Wrongful death settlement procedures reviewed in Maryland

In ACE American Insurance Company v. Williams, et al., 418 Md. 400, 15 A.3d 761 (2010), the Maryland Court of Appeals held that a court cannot approve a settlement of a wrongful death action unless the settlement complies with the requirements of Maryland Rule 15-1001, Courts and Judicial Proceedings Article sec. 3-904, and Walker v. Essex, 318 Md. 516 (1990). The failure of a court to comply with those requirements renders invalid any judgment purporting to settle “any and all potential claims stemming from the death of the decedent,” when that judgment is challenged by children of the decedent who had never been properly made “use” plaintiffs, and who had not been notified of a proposed settlement that—if approved—would purportedly extinguish their rights.

In 2003, Lori Williams, as the widow and personal representative of the decedent filed a lawsuit and identified two children as “use” plaintiffs that were beneficiaries of the decedent’s estate, Jeremy and Shane Williams. In 2005, Mrs. Williams reached a settlement with the Defendant’s insurance provider, ACE, for $750,000, but her attorney refused to sign a release in which Mrs. Williams would have held harmless and indemnified ACE for any further claims. In the interim, it was revealed that decedent had two other children, Steven and Michael Williams, from a previous relationship. Since ACE intended to settle and resolve “all” claims, it objected to settling the case without the two additional children being added to the suit as “use” plaintiffs as required under Maryland law. As a result, Plaintiffs amended the complaint to include and reference Michael and Steven and mailed them a copy of the amended complaint. Once Michael and Steven were added to the suit, ACE and Mrs. Williams filed a Joint Motion for the Court to approve the settlement and the Court granted the motion even though Michael and Steven were not represented by counsel, did not respond to the Complaint, and were not allocated any of the settlement funds.

Later in 2005, Michael and Steven Williams, through the same attorney who represented Mrs. Williams, filed an Amended Complaint and a Motion to Reopen and Consolidate the two wrongful death cases. The crux of the motion to reopen was that the claims of Michael and Steven were not addressed in the 2003 suit or 2005 settlement. In response, ACE filed a third party complaint against Mrs. Williams for indemnification and moved for summary judgment against Michael and Steven asserting that the case had been resolved to finality and a valid settlement agreement was in place. The trial court granted summary judgment in ACE’s favor.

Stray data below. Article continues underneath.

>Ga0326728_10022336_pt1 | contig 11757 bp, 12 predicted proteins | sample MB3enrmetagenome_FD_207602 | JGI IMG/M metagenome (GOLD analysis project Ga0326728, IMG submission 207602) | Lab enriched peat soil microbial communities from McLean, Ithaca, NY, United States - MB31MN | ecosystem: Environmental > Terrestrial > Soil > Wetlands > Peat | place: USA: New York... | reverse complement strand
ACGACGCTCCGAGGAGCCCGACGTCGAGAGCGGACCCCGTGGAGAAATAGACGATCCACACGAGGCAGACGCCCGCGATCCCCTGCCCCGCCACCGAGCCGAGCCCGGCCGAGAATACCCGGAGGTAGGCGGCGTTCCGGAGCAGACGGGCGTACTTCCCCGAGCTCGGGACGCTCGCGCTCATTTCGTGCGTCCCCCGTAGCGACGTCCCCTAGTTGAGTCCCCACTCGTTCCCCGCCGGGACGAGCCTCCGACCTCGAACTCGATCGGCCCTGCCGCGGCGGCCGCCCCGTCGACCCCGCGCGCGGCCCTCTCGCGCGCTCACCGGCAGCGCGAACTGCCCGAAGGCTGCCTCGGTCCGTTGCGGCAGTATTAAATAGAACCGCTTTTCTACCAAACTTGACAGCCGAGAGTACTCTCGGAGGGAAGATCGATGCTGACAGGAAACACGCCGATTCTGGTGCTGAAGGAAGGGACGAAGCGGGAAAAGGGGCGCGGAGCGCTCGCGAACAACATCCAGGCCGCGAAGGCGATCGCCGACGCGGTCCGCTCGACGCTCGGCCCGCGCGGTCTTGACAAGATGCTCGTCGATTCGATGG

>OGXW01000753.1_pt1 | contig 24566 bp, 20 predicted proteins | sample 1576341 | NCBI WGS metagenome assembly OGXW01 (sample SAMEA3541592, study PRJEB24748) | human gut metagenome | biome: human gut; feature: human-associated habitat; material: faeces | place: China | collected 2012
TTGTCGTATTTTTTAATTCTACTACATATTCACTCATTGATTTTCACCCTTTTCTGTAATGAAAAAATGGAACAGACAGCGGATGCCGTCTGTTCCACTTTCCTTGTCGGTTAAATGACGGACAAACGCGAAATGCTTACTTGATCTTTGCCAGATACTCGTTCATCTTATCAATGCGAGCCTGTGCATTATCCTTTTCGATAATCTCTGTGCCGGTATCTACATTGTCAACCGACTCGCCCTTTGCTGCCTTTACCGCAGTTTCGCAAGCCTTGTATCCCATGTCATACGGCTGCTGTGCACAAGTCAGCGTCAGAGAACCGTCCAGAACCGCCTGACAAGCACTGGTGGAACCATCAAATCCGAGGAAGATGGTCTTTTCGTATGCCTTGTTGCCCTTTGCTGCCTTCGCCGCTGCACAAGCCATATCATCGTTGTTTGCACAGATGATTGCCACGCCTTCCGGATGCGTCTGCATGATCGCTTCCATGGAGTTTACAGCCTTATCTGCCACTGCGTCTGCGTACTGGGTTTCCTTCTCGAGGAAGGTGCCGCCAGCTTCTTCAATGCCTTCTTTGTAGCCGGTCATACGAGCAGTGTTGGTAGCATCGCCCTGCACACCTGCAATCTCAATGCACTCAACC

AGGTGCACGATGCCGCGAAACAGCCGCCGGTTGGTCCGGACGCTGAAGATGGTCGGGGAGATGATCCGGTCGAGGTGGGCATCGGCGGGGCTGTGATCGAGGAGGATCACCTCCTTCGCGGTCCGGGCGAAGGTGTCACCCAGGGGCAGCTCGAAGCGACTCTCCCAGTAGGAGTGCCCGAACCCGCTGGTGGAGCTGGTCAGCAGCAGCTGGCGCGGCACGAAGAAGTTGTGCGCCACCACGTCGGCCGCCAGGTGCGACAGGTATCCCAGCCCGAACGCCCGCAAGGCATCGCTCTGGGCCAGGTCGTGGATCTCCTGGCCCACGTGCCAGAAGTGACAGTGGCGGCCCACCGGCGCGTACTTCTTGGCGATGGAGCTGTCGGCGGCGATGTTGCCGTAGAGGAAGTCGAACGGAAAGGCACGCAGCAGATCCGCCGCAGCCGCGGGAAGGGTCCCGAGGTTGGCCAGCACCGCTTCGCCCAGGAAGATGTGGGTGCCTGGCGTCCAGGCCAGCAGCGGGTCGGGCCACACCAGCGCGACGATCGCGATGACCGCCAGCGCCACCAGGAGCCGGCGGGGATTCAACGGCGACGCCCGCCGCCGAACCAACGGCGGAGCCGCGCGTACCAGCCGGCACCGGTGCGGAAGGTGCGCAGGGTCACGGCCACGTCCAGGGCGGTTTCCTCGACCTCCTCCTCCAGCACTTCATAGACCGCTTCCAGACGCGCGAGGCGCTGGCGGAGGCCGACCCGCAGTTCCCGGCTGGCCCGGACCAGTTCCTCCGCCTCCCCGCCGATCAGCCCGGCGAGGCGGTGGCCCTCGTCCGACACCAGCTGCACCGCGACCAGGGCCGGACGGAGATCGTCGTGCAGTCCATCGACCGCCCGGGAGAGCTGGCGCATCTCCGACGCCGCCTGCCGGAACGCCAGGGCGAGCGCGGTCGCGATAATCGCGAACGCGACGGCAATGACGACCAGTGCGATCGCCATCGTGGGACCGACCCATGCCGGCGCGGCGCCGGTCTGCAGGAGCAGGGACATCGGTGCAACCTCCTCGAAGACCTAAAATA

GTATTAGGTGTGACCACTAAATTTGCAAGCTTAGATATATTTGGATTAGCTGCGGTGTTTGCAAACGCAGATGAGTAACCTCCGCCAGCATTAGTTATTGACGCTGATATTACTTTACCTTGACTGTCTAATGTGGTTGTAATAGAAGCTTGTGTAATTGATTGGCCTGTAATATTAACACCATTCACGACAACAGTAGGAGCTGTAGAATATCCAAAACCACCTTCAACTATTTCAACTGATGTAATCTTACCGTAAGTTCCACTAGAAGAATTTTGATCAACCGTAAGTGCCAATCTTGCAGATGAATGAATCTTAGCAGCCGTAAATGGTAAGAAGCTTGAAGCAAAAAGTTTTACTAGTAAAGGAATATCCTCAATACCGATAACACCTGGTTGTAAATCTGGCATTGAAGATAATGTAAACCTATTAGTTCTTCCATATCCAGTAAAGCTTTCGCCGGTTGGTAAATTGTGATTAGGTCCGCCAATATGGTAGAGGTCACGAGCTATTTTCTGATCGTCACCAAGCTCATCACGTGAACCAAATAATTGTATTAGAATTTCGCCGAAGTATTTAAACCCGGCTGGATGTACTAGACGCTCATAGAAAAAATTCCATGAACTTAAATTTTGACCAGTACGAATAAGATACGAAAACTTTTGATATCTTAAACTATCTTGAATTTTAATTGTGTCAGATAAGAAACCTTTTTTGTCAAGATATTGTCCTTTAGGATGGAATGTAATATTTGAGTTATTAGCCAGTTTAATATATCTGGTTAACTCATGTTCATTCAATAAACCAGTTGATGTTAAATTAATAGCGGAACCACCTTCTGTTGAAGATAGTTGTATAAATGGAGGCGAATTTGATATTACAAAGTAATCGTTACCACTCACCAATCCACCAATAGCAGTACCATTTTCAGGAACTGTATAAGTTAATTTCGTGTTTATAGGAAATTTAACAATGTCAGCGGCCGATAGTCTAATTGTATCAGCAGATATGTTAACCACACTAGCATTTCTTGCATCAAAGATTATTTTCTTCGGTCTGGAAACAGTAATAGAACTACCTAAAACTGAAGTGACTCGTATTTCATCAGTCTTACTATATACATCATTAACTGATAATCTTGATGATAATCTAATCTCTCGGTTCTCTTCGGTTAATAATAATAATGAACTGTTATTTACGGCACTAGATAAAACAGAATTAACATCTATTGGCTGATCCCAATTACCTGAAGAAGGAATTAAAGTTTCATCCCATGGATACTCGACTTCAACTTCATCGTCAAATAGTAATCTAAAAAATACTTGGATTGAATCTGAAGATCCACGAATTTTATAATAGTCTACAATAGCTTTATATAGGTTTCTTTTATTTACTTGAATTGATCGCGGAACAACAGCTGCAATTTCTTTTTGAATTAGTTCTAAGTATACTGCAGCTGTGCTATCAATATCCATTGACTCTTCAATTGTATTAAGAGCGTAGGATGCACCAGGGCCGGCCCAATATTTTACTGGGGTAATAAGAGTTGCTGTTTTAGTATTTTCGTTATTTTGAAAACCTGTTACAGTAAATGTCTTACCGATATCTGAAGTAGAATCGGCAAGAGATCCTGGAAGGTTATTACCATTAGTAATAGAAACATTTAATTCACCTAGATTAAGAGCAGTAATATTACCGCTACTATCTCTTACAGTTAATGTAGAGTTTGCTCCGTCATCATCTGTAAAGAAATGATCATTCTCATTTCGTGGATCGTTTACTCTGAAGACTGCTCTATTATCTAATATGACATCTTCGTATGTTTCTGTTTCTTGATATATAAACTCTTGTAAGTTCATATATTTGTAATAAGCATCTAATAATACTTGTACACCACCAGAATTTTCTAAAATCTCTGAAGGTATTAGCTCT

On appeal, the Court of Appeals held that Michael and Steven were never officially added as “use” plaintiffs to the lawsuit due to several procedural technicalities and therefore, their interests were not represented or considered regardless of whether they had notice of the suit. Rule 15-1001 and Courts & Judicial Proceedings Article sec. 3-904 require that all beneficiaries be included in “one action” for wrongful death and the failure to include all beneficiaries is a defect that cannot be waived. The Court reiterated their holding in Walker v. Essex that “the purpose of the one action rule is to protect a defendant from being vexed by several suits instituted by or on behalf of different equitable plaintiffs for the same injury, when all the parties could be joined in one proceeding.”

Consequently, the Court of Appeals found that the trial court erred in approving the settlement since Michael and Steven were not properly added as parties, nor were their interests considered in settlement. As a result, the trial court also erred in granting summary judgment in the second action brought by Michael and Steven. Consequently, the settlement agreement and judgment based on the settlement agreement was vacated and the Court remanded the matter.

Categories: Maryland